• Brandon Berg in reply to LeeEsq says:

              Note that many of us dislike Warren for the opposite reason. She really only appeals to that that sweet spot of people who are too smart for Sanders, but not smart enough to see through her populist shtick.

              She’s LARPing as a wonk. She has the style, but none of the substance.Report

    • North in reply to Saul Degraw says:

      I feel about Klobuchar the same way you feel about Warren so I get your pain there.Report

    • James K in reply to Saul Degraw says:

      Death is not the biggest risk here. Sure, it could happen (if Biden wins and serves 2 terms he’ll be older than any of my grandparents lived to), but the government has a good system for dealing with a dead President that seems to work just fine. Sure, you have to worry more about the VP than you normally would, but other than that it’s not too bad.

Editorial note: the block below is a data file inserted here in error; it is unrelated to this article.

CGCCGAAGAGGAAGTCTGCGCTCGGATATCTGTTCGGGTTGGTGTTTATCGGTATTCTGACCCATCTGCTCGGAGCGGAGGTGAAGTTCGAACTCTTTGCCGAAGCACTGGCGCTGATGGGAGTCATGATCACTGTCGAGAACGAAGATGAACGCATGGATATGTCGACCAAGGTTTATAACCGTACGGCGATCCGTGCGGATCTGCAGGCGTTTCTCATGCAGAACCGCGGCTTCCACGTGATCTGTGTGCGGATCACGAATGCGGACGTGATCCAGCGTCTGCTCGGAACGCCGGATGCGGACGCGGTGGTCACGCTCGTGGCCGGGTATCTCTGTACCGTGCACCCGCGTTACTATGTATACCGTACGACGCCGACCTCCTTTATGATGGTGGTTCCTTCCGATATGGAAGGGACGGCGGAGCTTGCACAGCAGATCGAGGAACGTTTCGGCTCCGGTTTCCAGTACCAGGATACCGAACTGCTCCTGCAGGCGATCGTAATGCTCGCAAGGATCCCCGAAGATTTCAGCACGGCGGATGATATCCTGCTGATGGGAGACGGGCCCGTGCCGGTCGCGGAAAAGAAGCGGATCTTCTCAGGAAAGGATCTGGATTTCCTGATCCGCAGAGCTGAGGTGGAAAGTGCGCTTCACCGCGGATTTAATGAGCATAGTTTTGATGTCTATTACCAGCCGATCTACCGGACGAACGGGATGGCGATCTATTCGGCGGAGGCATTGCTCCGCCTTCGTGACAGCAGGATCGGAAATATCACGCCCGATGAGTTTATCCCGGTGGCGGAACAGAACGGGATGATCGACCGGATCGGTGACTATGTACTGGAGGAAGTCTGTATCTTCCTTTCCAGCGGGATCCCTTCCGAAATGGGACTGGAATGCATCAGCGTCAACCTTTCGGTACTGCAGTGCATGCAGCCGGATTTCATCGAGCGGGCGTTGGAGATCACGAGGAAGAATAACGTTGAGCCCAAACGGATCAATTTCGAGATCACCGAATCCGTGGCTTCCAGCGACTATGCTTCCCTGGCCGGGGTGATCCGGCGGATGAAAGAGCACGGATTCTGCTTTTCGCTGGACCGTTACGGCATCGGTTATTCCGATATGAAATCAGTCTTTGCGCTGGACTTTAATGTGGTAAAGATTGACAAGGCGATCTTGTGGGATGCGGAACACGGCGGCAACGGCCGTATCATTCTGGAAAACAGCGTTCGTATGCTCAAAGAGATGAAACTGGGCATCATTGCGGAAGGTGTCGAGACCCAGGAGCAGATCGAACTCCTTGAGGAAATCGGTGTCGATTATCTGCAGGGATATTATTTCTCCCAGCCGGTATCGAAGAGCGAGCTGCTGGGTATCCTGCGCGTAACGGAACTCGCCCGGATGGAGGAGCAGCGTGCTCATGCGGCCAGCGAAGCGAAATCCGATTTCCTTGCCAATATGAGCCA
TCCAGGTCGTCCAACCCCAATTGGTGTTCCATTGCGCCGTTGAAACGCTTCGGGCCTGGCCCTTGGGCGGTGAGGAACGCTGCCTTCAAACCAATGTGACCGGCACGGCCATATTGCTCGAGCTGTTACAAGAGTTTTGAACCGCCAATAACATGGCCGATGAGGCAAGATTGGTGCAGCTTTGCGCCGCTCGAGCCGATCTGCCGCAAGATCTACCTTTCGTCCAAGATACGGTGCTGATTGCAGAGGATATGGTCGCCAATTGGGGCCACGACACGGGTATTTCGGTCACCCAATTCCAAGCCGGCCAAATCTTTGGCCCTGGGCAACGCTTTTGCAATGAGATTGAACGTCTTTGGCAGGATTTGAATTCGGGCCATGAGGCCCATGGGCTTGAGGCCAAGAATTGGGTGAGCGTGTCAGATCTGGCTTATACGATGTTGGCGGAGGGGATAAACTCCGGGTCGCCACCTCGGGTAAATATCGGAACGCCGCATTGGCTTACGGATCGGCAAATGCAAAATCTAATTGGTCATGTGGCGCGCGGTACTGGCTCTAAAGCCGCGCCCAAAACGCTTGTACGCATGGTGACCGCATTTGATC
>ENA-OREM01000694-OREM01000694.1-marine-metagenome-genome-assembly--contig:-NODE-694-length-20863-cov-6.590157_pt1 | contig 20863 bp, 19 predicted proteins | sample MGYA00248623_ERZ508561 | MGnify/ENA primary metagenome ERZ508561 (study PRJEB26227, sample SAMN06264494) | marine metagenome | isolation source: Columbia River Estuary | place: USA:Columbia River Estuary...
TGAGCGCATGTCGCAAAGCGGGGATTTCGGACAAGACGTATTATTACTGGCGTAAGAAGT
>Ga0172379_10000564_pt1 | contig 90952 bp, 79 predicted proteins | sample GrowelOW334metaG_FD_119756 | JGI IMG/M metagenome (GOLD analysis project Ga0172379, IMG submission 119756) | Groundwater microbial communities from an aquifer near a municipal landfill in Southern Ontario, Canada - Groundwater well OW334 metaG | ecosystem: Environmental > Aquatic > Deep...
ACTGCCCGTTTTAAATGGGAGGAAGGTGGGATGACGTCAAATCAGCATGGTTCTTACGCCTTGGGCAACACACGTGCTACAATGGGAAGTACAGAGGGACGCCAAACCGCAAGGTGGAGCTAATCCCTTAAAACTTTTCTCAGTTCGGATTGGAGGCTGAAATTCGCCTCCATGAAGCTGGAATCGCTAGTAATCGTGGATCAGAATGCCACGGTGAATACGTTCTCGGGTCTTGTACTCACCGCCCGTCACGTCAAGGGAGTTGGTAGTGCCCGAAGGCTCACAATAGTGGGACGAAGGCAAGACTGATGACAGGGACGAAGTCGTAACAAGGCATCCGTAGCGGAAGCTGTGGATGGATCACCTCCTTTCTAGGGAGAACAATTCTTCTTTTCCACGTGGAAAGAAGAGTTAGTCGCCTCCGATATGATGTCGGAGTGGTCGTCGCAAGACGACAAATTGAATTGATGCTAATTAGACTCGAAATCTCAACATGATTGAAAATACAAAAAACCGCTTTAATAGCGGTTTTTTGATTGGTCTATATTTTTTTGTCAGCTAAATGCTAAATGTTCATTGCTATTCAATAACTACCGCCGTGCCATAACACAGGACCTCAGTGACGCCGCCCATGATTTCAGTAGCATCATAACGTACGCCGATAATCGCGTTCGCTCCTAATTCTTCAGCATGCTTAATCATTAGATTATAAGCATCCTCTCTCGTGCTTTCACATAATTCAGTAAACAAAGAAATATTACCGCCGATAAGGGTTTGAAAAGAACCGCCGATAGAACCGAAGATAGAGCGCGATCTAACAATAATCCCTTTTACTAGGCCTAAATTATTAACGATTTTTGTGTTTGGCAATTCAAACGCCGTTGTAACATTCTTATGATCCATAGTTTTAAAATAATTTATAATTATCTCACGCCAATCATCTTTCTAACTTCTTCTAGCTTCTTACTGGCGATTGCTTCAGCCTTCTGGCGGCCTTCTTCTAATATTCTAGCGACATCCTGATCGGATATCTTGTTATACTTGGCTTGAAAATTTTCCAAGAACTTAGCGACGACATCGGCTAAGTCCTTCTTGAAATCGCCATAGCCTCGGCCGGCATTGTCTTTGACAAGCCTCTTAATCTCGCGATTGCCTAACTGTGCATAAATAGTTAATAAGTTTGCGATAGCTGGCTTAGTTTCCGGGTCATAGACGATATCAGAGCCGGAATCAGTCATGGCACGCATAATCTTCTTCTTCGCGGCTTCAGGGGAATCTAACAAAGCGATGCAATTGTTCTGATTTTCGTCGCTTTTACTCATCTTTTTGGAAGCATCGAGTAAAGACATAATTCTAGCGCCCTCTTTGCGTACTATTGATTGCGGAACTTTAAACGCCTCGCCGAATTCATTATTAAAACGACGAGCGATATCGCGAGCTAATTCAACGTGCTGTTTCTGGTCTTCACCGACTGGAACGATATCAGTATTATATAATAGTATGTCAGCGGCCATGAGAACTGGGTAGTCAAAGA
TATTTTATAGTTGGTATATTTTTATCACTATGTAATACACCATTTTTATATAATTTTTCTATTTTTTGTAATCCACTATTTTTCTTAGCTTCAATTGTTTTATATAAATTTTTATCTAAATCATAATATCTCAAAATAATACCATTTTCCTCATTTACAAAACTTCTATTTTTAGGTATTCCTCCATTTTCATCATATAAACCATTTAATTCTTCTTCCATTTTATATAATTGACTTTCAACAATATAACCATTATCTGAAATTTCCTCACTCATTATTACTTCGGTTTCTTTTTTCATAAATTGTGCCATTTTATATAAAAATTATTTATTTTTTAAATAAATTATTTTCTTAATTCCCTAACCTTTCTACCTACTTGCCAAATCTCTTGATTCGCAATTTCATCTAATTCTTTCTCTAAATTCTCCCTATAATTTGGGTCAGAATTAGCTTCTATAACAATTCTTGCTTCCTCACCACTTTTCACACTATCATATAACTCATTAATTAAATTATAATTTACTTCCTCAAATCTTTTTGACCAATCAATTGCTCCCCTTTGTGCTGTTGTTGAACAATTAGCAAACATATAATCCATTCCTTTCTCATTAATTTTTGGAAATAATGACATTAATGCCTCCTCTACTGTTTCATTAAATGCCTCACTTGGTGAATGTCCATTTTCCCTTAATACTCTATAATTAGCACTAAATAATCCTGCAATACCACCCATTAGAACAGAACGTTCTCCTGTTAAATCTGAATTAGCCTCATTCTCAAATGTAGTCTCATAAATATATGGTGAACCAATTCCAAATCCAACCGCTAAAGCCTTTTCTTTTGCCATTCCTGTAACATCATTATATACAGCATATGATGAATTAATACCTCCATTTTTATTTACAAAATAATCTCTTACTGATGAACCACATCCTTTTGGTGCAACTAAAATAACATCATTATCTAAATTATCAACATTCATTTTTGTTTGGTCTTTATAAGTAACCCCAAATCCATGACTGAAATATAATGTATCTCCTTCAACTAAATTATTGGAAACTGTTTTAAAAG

The real problem is loss of capacity. That could be dementia, but it could also be just the lack of energy and vigour older people have. President is an extremely demanding job, and I’m not convinced octogenarians will have the energy to do it properly, leading to lower quality decisions. And let’s face it, I don’t see a party using the 26th Amendment to remove a President unless they’re actually comatose – US parties identify with their Presidents so much that any criticism of the President is seen as an attack on the party itself.Report

    • Michael Drew in reply to Saul Degraw says:

      I am going to be 40 in September and it feels like when it comes to politics, my cohort is still put at the kid’s table.